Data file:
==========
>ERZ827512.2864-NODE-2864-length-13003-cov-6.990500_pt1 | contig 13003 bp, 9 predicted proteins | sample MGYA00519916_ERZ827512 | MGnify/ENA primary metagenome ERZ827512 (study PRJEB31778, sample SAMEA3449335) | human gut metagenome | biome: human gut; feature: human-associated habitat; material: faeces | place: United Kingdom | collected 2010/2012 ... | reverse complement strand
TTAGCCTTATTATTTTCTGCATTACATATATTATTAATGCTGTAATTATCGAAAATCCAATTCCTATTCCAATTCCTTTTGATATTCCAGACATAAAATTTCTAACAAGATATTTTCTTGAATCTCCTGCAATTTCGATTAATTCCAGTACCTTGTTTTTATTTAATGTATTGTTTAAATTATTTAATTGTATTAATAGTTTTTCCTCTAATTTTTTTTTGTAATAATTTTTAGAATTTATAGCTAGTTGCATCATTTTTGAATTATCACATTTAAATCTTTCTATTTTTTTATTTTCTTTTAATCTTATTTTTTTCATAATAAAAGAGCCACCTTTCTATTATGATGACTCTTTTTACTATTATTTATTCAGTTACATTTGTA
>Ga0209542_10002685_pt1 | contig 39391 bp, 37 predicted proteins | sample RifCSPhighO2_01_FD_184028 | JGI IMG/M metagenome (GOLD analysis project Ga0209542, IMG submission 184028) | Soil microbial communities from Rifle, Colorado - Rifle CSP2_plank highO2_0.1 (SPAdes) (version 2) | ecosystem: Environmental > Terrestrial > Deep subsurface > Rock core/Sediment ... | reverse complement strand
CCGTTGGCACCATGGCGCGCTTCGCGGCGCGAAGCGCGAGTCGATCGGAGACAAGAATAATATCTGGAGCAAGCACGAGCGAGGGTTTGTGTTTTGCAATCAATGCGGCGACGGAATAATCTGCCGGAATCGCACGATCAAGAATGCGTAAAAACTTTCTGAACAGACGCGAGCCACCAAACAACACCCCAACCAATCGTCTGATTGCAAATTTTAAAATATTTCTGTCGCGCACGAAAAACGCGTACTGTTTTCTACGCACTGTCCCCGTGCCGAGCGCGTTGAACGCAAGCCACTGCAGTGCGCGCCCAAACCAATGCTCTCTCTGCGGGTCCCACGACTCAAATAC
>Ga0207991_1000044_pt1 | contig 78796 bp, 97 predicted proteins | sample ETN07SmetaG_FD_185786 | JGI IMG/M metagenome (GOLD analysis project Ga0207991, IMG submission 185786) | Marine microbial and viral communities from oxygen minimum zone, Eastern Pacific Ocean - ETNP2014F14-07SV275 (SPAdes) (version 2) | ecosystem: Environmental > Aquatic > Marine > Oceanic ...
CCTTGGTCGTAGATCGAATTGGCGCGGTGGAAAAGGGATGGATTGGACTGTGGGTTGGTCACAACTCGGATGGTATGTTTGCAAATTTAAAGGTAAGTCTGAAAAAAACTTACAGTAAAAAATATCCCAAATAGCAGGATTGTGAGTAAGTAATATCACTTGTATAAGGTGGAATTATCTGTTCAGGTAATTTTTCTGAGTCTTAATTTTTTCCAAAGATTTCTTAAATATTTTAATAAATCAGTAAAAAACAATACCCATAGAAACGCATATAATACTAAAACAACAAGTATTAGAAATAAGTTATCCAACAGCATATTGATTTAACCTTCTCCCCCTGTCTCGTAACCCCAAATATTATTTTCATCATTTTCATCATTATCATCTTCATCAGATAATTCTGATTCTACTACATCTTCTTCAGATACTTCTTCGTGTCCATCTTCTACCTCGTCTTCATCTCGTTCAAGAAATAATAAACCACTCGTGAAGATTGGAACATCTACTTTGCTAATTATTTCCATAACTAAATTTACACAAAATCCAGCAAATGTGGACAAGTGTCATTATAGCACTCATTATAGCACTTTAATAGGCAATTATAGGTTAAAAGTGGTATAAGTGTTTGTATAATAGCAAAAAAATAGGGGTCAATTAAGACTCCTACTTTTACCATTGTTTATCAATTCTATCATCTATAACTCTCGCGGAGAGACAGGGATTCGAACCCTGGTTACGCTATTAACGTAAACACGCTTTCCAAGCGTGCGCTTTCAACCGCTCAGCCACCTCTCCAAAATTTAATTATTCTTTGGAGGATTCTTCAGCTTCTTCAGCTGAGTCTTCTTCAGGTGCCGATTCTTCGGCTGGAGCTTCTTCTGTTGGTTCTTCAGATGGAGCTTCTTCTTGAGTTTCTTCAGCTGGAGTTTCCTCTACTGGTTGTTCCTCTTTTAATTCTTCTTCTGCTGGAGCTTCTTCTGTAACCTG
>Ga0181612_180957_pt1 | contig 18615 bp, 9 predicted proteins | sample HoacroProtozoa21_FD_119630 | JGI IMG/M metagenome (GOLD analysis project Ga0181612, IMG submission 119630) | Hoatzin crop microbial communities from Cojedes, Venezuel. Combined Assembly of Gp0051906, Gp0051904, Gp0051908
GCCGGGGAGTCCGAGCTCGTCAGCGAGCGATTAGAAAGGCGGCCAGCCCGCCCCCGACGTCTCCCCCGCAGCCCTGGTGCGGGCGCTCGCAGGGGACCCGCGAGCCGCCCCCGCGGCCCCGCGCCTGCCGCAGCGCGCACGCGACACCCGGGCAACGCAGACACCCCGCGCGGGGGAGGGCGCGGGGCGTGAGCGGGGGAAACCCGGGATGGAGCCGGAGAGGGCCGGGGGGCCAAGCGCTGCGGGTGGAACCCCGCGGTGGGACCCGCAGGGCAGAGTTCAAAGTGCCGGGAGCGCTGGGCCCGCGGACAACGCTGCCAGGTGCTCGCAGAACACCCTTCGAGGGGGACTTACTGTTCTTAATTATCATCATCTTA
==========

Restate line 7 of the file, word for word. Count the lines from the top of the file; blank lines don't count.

>Ga0181612_180957_pt1 | contig 18615 bp, 9 predicted proteins | sample HoacroProtozoa21_FD_119630 | JGI IMG/M metagenome (GOLD analysis project Ga0181612, IMG submission 119630) | Hoatzin crop microbial communities from Cojedes, Venezuel. Combined Assembly of Gp0051906, Gp0051904, Gp0051908